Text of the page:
An antagonist (GW6471) and an agonist (WY14643) of PPARα were used to investigate the effect of PPARα on the activity of Smad2/3. As shown in Figures 3(a) and 3(b), the relative quantity of p-Smad2/3 to actin in WY14643 + DBP-treated SCs increased to 1.-fold variation at 1 h, to -fold variation at 3 h, to -fold variation at 6 h, to -fold variation at 12 h, and to -fold variation at 24 h relative to SCs at 0 h. The relative quantity of p-Smad2/3 to actin in GW6471 + DBP-treated SCs increased to -fold variation at 1 h and then decreased to -fold variation at 3 h, to -fold variation at 6 h, to -fold variation at 12 h, and to -fold variation at 24 h relative to SCs at 0 h. The relative quantity of p-Smad2/3 was significantly higher in WY14643 + DBP-treated SCs than GW6471 + DBP-treated cells at each time point (). Smad2/3 levels in the WY14643 + DBP-treated SCs increased to -fold variation at 1 h, to -fold variation at 3 h, and to -fold variation at 6 h and decreased to -fold variation at 12 h and to -fold variation at 24 h relative to SCs at 0 h. Smad2/3 levels in the GW6471 + DBP-treated SCs increased to -fold variation at 1 h, to -fold variation at 6 h, and to -fold variation at 12 h and decreased to -fold variation at 3 h and to -fold variation at 24 h relative to SCs at 0 h. There were no significant differences in levels of Smad2/3 between WY14643 + DBP-treated and GW6471 + DBP-treated SCs at 1 h, 6 h, and 12 h (). The level of Smad2/3 was significantly () higher in WY14643 + DBP-treated than GW6471 + DBP-treated SCs at 3 h and less at 24 h.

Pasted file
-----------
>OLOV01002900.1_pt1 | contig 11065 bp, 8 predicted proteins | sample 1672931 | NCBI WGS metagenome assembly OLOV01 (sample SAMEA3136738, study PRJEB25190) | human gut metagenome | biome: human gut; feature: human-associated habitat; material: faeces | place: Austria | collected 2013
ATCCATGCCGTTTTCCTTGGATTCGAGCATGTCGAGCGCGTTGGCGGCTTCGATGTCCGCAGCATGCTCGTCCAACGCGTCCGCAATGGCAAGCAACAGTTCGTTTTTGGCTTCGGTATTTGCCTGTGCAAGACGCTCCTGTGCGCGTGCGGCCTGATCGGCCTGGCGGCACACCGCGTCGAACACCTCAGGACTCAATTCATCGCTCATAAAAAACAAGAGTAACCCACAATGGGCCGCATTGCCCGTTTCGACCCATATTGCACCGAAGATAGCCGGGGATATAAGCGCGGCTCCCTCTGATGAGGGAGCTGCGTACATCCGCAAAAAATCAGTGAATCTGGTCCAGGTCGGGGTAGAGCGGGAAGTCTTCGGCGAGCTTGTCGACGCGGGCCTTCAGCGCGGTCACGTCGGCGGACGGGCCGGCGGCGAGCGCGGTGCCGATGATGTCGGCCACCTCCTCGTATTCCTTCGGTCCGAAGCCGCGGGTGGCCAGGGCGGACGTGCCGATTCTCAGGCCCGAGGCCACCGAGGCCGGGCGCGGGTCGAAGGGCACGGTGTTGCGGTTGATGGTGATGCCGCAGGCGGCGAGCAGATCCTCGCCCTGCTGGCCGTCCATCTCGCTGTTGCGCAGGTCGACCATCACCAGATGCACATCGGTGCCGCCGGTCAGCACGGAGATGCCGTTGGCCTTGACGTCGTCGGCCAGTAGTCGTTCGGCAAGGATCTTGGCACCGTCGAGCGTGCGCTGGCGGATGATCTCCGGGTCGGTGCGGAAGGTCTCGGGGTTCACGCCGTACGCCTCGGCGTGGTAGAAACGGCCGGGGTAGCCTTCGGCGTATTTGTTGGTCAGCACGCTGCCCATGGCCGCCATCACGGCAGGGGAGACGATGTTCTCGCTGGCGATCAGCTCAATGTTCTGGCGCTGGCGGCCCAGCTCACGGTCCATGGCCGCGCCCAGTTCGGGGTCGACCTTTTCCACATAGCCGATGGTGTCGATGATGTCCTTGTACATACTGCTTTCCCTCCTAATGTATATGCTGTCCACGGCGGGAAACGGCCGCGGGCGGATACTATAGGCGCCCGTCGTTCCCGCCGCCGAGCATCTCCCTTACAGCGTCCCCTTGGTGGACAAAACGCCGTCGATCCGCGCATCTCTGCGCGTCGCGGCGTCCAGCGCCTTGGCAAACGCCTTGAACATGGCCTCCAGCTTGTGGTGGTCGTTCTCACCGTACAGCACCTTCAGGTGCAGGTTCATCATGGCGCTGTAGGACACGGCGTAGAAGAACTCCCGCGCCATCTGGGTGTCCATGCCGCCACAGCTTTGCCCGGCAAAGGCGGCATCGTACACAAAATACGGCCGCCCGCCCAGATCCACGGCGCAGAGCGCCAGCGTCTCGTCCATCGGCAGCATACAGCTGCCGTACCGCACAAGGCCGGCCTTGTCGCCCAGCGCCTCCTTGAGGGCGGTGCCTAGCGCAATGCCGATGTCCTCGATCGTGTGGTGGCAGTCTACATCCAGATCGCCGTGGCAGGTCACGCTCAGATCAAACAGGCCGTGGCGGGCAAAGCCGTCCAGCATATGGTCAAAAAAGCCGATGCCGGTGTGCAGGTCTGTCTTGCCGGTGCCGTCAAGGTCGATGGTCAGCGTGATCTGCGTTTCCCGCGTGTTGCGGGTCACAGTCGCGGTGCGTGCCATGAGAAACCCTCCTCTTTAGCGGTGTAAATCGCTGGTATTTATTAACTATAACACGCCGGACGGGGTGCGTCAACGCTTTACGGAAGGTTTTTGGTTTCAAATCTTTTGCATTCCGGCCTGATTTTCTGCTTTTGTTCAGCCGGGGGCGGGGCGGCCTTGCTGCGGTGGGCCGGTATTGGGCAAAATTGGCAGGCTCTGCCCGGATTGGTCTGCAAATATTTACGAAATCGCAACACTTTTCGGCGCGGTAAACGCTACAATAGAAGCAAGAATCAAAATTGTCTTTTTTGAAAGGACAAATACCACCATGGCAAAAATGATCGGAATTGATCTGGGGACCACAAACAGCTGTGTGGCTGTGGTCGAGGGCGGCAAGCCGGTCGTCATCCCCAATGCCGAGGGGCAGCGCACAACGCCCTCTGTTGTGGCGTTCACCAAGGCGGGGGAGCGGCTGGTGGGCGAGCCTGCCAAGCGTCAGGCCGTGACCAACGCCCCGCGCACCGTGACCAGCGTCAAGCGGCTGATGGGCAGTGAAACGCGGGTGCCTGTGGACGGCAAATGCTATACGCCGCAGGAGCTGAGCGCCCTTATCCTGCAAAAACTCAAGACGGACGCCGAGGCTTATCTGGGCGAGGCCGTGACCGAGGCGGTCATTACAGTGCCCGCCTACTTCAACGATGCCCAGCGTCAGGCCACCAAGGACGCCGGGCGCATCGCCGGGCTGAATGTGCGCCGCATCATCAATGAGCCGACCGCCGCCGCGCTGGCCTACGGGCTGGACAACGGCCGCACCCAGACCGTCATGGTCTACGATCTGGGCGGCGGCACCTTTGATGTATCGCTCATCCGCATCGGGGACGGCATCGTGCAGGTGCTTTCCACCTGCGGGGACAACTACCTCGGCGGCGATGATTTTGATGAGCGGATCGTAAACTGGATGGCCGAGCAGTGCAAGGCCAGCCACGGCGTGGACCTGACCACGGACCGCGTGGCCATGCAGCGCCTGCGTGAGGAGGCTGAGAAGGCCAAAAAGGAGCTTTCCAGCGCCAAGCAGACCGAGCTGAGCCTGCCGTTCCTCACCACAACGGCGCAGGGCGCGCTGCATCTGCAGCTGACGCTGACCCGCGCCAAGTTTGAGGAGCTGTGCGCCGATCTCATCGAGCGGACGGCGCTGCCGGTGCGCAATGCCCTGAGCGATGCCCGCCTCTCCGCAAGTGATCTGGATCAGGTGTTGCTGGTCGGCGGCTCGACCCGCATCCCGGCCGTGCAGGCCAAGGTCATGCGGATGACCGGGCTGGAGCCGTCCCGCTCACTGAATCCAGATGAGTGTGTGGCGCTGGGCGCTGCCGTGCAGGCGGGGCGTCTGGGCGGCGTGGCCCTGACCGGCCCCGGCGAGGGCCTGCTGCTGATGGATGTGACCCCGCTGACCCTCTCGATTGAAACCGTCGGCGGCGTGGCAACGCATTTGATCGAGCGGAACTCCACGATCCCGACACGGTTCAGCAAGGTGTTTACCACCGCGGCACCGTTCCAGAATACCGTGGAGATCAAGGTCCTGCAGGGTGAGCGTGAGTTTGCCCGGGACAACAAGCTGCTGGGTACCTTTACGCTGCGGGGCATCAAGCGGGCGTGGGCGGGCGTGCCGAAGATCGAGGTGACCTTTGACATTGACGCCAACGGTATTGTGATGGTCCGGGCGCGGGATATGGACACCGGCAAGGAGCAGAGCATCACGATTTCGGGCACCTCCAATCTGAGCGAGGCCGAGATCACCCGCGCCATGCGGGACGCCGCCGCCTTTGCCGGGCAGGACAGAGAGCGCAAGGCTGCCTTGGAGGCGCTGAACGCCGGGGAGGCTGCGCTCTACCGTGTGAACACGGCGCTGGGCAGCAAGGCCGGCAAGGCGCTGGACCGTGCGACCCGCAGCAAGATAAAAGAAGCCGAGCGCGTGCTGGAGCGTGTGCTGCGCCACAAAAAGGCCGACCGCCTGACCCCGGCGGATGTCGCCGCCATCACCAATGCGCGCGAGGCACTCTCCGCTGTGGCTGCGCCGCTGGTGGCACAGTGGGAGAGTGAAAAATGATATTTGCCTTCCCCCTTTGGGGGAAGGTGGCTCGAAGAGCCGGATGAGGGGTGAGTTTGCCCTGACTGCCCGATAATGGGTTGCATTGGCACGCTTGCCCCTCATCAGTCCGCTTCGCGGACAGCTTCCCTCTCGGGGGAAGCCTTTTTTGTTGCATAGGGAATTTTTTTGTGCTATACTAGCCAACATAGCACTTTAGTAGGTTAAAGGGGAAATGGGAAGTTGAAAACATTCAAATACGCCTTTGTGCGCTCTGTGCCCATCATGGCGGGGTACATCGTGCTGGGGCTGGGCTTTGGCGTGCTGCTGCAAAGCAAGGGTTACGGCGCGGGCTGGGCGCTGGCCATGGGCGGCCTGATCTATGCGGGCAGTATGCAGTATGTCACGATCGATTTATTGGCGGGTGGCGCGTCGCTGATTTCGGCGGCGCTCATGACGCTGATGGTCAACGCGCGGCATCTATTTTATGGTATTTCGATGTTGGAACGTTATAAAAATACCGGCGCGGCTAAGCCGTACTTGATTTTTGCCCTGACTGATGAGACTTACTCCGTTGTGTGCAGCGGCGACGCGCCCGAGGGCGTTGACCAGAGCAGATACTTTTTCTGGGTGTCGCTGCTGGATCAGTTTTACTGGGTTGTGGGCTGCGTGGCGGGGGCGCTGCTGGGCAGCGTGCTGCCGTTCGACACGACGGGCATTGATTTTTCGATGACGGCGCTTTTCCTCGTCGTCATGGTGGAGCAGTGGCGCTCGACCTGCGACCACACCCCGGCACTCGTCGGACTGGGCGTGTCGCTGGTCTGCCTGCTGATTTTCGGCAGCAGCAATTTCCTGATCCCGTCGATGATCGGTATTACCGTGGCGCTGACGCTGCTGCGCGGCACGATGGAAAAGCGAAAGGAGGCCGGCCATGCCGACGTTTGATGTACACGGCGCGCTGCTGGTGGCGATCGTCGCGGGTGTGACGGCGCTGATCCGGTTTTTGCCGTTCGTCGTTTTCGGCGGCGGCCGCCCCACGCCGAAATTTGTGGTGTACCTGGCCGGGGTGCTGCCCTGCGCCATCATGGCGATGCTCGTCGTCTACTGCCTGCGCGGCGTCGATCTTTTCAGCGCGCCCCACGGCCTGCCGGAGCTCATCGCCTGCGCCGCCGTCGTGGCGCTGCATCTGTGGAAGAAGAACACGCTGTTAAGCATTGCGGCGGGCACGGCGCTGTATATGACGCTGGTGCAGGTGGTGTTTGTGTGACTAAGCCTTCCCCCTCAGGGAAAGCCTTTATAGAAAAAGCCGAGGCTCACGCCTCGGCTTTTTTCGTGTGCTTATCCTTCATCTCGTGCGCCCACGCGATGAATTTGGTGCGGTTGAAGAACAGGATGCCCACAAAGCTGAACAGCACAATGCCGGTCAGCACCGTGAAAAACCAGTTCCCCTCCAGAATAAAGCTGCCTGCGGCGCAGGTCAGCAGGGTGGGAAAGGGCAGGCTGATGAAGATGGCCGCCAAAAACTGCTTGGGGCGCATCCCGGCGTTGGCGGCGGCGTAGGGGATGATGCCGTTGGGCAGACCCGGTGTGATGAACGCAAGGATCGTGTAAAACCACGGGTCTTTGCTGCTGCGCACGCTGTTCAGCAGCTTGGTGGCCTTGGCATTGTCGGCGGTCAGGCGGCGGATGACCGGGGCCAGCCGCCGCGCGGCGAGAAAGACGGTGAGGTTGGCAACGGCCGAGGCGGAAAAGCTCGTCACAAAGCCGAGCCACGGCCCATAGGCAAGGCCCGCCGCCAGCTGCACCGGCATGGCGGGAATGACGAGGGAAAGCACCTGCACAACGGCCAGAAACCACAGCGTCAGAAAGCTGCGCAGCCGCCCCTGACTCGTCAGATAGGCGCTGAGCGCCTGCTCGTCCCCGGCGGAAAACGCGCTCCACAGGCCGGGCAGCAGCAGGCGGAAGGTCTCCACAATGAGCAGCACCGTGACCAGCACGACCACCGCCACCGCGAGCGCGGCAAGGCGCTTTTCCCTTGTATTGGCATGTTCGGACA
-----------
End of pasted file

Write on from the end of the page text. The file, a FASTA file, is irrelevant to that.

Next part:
In addition, an inhibitor of p-Smad2/3 (SB431542) was used to assess the influence of Smad2/3 on the activity of PPARα. As shown in Figures 3(c) and 3(d), PPARα levels in DBP-treated SCs increased to -fold variation at 1 h, to -fold variation at 3 h, to -fold variation at 6 h, and to -fold variation at 12 h and then decreased to -fold variation at 24 h relative to SCs at 0 h; the relative quantity of PPARα in SB431542 + DBP-treated cells increased to -fold variation at 1 h and then decreased to -fold variation at 3 h, to -fold variation at 6 h, to -fold variation at 12 h, and to -fold variation at 24 h relative to SCs at 0 h. PPARα levels were significantly () higher in DBP-treated SCs than SB431542 + DBP-treated cells at 3 h, 6 h, 12 h, and 24 h. This result suggested that DBP could activate PPARα, and the activation of PPARα in turn activated p-Smad2/3, initiating a positive feedback loop with PPARα. In summary, WY14643 induced the activity of Smad2/3, GW6471 inhibited the activity of Smad2/3, and SB431542 inhibited the activity of PPARα in DBP-exposed SCs.
3.4. Distribution of Vimentin in DBP- and SB431542 + DBP-Treated SCs at 24 h